Saturday, March 31, 2012
I have not forgotten to send everyone an update on the blogger summit with CTCA. I simply have SO many notes from this weekend that I need to organize them so that I can share all of the information effectively. But very shortly, it was an amazing weekend, I met some really wonderful people and I was really encouraged by the direction and mission of CTCA. I'm really excited to tell my readers (whoever you are!) about this amazing option that too few people know about. So stay tuned for multiple new entries :)
Thursday, March 29, 2012
This morning I hopped on a plane and two flights later I landed in Phoenix, where I'll be attending a blogger summit for the next few days. This town is so different than any other town in America that I've been to. I don't think I've seen a patch of grass since being here, yet the land here is so gorgeous. Who knew the desert looked like this?? Not to mention my hotel room is equipped with a jet tub... ahhh.
I love these kind of trips... trips where I get to spend days with other cancer survivors just discussing treatment and our experiences. The bonding is awesome and the support is so therapeutic. I always so home re-energized and feeling like I can take on the world. This weekend I am here in Phoenix for Cancer Treatment Centers of America's Blogger Summit. They have invited 10 of us bloggers to come out and tour the hospital, speak with doctors and patients, eat the food (the AMAZING food cooked by their EXECUTIVE chef!), and learn more about the whole body care system that they offer. I'm excited to learn more about this place... I'm very pro alternative health and innovative treatments in addition to traditional therapies and CTCA seems to incorporate many different aspects of health. I'll be having a one-on-one session with a Naturopathic doctor tomorrow and I'm super pumped because I think nutritional health is one thing that is really overlooked in cancer treatment. I had my colon removed, and while I had great docs, I have hardly been given any info on how my nutrition should change and what issues I might encounter post-surgery. I have SO SO many questions... I'm afraid I'm going to be that annoying patient/new med student/ young kid who just goes on and on and on.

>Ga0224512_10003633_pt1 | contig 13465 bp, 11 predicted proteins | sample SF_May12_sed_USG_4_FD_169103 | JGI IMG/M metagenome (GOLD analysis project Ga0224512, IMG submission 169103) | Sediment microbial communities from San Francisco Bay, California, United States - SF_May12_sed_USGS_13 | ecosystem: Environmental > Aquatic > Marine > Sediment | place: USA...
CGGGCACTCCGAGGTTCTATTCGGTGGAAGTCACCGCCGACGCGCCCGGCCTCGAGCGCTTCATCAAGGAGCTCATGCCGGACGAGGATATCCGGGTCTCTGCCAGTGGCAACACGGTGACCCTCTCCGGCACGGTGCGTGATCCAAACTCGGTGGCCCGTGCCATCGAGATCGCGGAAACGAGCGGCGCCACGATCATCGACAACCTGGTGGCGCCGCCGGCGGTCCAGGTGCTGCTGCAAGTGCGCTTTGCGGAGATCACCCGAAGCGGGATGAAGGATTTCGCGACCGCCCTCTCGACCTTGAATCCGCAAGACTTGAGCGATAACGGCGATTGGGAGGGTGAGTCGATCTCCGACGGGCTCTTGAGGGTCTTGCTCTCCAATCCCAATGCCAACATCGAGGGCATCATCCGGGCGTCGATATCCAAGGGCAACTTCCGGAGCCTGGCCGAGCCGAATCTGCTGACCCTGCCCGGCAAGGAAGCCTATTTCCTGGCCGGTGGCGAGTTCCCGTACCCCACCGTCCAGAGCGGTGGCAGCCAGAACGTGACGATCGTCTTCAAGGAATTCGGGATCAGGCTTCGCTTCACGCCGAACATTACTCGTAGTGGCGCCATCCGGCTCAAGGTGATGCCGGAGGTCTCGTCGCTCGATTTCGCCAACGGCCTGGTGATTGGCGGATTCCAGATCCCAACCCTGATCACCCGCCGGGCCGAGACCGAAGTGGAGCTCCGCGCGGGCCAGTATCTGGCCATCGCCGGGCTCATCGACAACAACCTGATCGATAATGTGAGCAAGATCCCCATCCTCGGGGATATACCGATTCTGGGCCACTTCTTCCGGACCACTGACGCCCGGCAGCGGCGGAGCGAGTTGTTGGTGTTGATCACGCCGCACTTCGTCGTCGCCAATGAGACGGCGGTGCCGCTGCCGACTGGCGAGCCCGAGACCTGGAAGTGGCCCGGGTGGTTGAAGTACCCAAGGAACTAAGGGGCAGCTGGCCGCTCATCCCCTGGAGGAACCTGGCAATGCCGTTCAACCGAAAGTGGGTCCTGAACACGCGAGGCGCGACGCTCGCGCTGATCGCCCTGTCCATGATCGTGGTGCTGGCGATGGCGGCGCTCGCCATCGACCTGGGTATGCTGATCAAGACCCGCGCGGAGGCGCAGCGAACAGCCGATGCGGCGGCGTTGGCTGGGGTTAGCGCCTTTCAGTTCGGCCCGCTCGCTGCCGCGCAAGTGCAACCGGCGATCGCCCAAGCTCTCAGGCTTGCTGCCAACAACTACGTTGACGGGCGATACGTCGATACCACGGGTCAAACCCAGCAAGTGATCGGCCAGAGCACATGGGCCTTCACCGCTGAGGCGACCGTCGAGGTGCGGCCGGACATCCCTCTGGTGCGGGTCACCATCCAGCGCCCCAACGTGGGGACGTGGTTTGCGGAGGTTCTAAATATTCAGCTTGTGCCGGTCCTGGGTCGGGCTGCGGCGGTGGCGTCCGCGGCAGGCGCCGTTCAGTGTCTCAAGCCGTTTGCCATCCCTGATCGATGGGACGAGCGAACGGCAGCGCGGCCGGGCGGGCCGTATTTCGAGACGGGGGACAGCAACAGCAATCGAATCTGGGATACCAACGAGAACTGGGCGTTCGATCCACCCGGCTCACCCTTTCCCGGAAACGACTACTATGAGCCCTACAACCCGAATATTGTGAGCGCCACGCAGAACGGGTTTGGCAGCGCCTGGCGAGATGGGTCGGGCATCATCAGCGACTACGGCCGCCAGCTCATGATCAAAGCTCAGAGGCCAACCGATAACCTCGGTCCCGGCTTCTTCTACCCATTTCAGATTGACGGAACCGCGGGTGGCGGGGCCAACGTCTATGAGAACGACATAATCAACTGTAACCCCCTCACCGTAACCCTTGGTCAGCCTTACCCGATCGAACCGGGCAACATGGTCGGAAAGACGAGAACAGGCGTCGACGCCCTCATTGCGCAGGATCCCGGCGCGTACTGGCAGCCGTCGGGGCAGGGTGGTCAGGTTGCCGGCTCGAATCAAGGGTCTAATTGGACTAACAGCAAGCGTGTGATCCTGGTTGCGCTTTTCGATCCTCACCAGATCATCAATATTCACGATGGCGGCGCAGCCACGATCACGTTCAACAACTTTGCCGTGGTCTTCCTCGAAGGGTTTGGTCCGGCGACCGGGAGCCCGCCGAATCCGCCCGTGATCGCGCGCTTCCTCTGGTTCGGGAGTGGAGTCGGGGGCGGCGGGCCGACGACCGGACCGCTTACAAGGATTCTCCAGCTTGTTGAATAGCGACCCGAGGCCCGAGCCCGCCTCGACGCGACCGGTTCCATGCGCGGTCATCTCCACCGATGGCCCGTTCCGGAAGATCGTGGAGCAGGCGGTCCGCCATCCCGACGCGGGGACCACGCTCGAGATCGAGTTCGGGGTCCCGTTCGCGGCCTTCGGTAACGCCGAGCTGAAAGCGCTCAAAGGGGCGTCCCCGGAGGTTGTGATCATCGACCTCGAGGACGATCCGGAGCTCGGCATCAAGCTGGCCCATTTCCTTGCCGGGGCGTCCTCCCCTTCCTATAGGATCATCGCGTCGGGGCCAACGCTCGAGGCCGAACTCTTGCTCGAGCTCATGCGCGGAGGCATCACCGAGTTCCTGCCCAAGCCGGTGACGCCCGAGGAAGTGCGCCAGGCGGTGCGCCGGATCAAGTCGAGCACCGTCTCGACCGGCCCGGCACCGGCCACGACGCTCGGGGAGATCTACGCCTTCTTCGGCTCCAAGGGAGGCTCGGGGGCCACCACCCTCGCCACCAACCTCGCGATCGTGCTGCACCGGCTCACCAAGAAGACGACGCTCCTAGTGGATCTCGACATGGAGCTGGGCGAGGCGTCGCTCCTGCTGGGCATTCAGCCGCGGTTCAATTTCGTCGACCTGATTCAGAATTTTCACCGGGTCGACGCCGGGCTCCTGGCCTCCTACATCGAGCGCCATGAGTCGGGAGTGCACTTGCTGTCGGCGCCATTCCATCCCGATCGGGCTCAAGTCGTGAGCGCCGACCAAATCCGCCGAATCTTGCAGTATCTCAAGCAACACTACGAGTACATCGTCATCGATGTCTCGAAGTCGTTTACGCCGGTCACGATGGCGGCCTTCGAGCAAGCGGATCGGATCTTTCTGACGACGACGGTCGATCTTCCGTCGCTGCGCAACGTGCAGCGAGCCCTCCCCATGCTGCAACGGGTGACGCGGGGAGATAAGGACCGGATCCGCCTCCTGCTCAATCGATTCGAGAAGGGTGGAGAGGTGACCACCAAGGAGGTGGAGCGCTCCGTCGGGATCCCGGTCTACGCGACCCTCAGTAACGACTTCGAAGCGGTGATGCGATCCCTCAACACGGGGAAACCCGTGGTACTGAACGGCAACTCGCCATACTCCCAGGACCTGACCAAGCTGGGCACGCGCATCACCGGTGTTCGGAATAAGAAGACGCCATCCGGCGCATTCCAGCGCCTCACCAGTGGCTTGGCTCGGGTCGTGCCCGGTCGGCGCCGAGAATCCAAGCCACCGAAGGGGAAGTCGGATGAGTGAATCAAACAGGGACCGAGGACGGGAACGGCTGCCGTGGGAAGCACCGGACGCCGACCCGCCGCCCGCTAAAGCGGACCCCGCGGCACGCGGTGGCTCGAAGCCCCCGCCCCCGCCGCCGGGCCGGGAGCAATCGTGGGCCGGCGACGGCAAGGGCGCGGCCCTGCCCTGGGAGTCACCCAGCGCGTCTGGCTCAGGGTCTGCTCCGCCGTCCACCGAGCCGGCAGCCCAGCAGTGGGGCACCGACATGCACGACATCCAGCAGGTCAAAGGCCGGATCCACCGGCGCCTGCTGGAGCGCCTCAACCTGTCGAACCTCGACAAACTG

So stay tuned for my day 2 update! I'm also hoping to get some blogging tips from more seasoned bloggers... I need to start doing this more! :)
Thursday, March 15, 2012
I've hesitated to do a "how to" post for several reasons. One, because I don't feel like an expert on overcoming cancer and I really don't think anyone can be. Mostly because everyone's journey is different so there isn't one way overcome it. Two, how does one really move on from cancer? And three, who in the world would listen to my advice??
Well I just decided that while I might not be able to tell you how to overcome it, I can tell you what has been helpful for me. Suggestions, not definites. It's a process. But we do the best we can :)
1. Meet other survivors. You will hear me talk endlessly about First Descents, Lynch Syndrome International, and The Colon Club because I can pinpoint turning points in my emotional recovery to experiences with those organizations. Having a support network of people who get what you are going through is just priceless. There are many days when I was struggling that a simple online conversation with a friend from an FD camp would just energize me. I could talk to them about anything and they got it. It was a huge change for me.